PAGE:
There once was a child who loved to play make believe and every day, using her imagination, she created story worlds. Somedays, she was a pioneer traveling the prairie in a covered wagon. Other days, she was teeny tiny person living amongst the craggy roots of her grandmother’s old pine grove. And sometimes, she was a magic fairy flying through sparkle-mist clouds in a world full of dragons. Her storyline was always similar – young girl, headstrong and brave in the face of danger, forging new friendships in the midst of the unknown. What changed each day, or every few days, was the SETTING! And that, for the little girl, was what made all the difference.
That girl, if you haven’t figured out by now, was me and, as a picture book author, I’m still enamored with the power of SETTING to make a story shine. In fact, three of my six picture books began with quite ordinary settings. Goodnight, Ark began as a quite ordinary tale two storm-frightened children and a thunder-spooked dog all bounding into their parents’ very crowded bed. It wasn’t until I started playing with possible alternate settings – initially a hollow log in the woods – and ultimately Noah’s Ark – that the story really took off. And what made the difference that allowed my imagination to soar in new, creative directions? SETTING!
A similar switching-up occurred with Goodnight, Manger which began as the story of a hen trying to get her chicks to sleep in a typical barn setting. It wasn’t until I decided to make it a very special barn – the stable where Baby Jesus was born – that the story took shape in a fresh new way. Likewise, my picture book Love is Kind (Zonderkidz, August 8, 2018) began as the simple story of a small boy in a small town on a quest to get his grammy something for her birthday. It wasn’t until I made the protagonist an owl and set the tale in a magical woodsy setting, that the story took off.
Even though my opera-themed picture book, Diva Delores and the Opera House Mouse, was set in an opera house from the get-go and Little Ewe, likewise, was always set in a meadow, it’s still the settings that help those stories really take off. Indeed, as picture book author Susanna Leonard Hill remarked about Diva Delores and the Opera House Mouse in one of her lovely Perfect Picture Book Friday posts, “The fun of this book is in the setting – an opera house… Although the story is really about friendship, manners, and appreciation, the fact that it takes place in an opera house and involves operatic performance makes it educational as well as original and fun.”
In fact, for all my books (and yours too, probably), I would argue that the impact of carefully considering setting reaches far beyond just text and storyline. Fresh settings also open the door to fabulous illustrations because they allow illustrators, too, to stretch their imaginations and create spreads that are more unusual and fun than they might have been with more ordinary settings.
In Goodnight,Ark, for example, how much more fun is it to gasp at tigers jumping into a bed already crowded with sheep, wild boar and quail – than to see two small children and a dog crowding into a quite ordinary run-of-the-mill bed? Much more fun!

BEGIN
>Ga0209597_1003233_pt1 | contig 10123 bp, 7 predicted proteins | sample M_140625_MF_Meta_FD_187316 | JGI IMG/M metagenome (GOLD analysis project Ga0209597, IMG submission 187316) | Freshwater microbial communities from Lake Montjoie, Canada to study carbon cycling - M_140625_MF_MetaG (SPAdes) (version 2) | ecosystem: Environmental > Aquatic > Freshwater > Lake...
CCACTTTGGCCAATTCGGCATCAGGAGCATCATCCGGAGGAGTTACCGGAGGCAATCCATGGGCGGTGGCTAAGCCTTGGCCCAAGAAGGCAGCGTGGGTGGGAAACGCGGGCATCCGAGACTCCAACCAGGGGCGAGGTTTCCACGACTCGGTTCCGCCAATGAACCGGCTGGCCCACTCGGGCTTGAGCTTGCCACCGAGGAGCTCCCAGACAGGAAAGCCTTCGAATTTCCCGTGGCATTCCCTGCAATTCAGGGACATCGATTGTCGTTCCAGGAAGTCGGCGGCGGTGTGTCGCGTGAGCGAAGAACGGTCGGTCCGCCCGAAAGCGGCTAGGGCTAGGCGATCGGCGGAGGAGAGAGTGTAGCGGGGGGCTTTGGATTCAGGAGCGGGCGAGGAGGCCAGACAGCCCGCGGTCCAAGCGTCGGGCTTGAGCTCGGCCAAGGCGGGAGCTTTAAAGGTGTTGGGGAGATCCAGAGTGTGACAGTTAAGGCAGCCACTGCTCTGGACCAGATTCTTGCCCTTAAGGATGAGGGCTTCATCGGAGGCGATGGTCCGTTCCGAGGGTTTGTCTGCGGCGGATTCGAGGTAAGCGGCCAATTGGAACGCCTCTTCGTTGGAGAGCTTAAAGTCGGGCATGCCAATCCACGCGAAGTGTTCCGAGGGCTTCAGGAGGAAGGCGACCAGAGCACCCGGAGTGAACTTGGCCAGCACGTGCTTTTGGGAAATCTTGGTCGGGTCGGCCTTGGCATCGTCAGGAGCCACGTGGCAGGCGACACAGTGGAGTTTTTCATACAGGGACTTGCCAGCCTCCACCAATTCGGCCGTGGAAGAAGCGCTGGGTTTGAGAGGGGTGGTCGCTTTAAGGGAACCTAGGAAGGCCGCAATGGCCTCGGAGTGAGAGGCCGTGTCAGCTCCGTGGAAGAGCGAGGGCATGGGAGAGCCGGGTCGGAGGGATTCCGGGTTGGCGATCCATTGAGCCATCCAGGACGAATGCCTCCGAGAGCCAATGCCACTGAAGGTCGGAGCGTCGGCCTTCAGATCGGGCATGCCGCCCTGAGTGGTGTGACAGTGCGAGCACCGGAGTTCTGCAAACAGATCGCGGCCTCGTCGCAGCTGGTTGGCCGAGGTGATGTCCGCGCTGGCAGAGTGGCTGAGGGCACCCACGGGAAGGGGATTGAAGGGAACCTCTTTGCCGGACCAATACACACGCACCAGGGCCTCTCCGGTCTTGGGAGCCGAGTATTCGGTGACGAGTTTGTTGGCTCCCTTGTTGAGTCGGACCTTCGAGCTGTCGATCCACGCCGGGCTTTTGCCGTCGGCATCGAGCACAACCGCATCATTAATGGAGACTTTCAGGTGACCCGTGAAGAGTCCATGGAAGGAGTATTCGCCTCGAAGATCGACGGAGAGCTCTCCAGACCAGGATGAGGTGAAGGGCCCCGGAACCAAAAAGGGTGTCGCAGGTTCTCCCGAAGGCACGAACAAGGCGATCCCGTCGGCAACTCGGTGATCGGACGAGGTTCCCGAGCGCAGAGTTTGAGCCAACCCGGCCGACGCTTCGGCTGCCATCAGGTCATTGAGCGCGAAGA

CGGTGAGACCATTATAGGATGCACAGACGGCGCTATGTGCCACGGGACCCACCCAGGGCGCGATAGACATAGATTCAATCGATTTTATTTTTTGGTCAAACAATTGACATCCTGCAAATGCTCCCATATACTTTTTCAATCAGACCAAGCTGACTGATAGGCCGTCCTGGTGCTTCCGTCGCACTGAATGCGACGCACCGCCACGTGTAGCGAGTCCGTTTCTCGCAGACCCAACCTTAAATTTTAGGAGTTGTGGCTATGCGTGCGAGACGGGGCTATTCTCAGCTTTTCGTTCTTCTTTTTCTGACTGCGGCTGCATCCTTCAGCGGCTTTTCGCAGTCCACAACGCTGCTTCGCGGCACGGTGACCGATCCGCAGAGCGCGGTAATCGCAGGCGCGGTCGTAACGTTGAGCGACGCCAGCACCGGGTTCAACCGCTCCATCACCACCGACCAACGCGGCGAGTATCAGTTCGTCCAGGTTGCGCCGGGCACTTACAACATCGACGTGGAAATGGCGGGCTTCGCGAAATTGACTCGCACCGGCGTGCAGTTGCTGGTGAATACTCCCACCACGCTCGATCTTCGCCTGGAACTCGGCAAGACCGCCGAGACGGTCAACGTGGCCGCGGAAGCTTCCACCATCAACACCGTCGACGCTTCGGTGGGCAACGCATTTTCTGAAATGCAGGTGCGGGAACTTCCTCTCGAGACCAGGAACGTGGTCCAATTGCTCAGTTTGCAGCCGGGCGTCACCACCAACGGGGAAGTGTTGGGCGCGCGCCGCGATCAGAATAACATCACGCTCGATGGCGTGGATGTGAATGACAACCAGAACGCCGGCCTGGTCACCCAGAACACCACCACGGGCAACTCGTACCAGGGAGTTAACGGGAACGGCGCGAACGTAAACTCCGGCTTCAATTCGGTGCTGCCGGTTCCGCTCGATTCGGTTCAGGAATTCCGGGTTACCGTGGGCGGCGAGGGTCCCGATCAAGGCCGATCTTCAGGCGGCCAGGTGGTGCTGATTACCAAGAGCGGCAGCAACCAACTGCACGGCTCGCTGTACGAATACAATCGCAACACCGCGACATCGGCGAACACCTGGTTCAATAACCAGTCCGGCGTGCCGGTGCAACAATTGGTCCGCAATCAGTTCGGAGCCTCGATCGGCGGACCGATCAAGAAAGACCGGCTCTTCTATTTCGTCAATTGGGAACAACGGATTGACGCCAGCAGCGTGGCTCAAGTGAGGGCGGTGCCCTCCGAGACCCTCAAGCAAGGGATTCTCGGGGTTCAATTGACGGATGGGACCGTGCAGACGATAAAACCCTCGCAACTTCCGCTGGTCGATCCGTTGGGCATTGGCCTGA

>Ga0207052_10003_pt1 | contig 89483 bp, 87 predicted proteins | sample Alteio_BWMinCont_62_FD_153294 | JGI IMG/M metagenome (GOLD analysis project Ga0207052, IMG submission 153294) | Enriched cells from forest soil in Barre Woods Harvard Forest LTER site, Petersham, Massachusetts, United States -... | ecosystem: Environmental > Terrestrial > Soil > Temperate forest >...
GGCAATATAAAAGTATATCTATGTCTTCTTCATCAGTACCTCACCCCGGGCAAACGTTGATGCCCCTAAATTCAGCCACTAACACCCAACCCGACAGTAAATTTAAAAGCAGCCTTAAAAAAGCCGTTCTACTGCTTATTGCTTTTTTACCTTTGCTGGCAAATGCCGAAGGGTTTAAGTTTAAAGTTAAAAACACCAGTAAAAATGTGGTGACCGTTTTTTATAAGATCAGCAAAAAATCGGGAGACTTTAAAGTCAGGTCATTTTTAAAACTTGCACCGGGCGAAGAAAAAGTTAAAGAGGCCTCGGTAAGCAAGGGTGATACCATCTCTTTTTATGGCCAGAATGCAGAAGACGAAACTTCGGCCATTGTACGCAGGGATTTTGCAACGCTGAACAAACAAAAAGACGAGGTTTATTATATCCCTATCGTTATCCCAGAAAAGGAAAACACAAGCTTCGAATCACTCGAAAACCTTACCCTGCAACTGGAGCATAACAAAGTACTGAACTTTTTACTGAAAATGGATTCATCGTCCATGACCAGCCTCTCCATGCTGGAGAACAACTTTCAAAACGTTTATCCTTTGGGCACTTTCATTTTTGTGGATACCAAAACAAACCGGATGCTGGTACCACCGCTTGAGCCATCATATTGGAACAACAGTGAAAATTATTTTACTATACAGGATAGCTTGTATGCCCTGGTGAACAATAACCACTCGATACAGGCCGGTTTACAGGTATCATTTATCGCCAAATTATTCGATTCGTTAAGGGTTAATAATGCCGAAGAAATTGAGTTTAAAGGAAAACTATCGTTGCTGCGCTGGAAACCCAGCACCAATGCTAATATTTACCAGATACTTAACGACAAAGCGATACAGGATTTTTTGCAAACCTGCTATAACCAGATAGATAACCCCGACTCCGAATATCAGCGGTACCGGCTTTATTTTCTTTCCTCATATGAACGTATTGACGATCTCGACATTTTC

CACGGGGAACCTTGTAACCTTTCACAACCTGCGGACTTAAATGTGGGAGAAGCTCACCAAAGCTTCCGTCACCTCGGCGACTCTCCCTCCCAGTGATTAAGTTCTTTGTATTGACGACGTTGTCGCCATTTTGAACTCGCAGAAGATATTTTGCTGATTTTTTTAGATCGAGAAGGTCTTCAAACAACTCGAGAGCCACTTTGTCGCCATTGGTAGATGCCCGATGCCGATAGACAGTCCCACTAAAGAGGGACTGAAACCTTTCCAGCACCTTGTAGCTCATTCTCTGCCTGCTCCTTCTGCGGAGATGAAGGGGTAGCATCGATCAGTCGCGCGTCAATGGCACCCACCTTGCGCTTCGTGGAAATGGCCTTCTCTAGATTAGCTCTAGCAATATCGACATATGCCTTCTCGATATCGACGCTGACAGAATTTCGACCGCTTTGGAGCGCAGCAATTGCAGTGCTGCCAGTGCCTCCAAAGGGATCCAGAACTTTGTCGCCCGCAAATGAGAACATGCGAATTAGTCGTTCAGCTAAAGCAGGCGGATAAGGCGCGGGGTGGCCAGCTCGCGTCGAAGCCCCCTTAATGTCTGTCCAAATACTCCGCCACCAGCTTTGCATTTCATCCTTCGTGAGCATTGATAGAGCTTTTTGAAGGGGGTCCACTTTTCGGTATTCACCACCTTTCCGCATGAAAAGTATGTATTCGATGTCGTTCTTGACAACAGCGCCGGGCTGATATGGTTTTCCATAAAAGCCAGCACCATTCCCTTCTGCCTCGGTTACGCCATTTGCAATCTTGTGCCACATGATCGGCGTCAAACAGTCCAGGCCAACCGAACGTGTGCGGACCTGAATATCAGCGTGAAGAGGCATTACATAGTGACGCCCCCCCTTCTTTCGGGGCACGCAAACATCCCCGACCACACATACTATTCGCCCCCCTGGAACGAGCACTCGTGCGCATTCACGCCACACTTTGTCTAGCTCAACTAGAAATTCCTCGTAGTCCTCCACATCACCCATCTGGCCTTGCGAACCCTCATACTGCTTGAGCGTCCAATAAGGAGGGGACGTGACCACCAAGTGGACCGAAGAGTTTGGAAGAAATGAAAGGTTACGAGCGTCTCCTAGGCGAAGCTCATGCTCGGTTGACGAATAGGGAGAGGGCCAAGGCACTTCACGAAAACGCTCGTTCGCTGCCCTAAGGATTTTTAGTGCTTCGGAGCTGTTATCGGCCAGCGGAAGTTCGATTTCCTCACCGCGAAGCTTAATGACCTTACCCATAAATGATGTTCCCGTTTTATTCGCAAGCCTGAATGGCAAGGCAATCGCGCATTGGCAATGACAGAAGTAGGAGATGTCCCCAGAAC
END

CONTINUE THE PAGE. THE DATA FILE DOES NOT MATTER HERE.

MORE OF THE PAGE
And in Goodnight, Manger how much more thrilling is it to see a frazzled mama asking a glorious array of angels, rather than geese, for example, to quiet down? Much more fun!
And doesn’t the special friendship between Delores and that Opera House Mouse seem that much more magical with the backdrop of velvet curtains and floral bouquets?
Finally, just look at these darling spreads from Love Is Kind and Little Ewe in which illustrator Lison Chaperon and Tommy Doyle each use their imagination, prompted by my settings, to create wonderful story worlds!
I don’t have any interior to show you yet from my next release BUNNY FINDS EASTER but you can take a peek on Amazon where you will see that a charming cottage setting enhances that story as well.
Because setting is powerful in the hands both author and illustrator, I think it’s important, as writers, to spend time contemplating how we might enhance our stories by taking full advantage of the setting. So, here’s my takeaway: If you find yourself stuck in a story, wondering how to make it stand out from the rest, why not take some time this week to play with setting. Maybe you will find, as I have, that a new setting might make all the difference! Happy writing all!
6 thoughts on “The Power of SETTING in PICTURE BOOKS”
What a lovely child your were, Laura. I think the child I was fancied herself the king’s daughter or something glamourous in frou-frou settings, never a tiny person or one in mortal danger. Yes, settings, vividly brought out by good art, are essential in all stories including picture books.
Oh, I love the word frou-frou! And hooray for all kinds of settings and imaginary play worlds.
It is such fun to learn how your original ideas for settings changed, resulting in amazing and fun stories. I’m inspired to try this.
Oh, wonderful! Let me know how it goes. =)
Thank you, Laura. I will.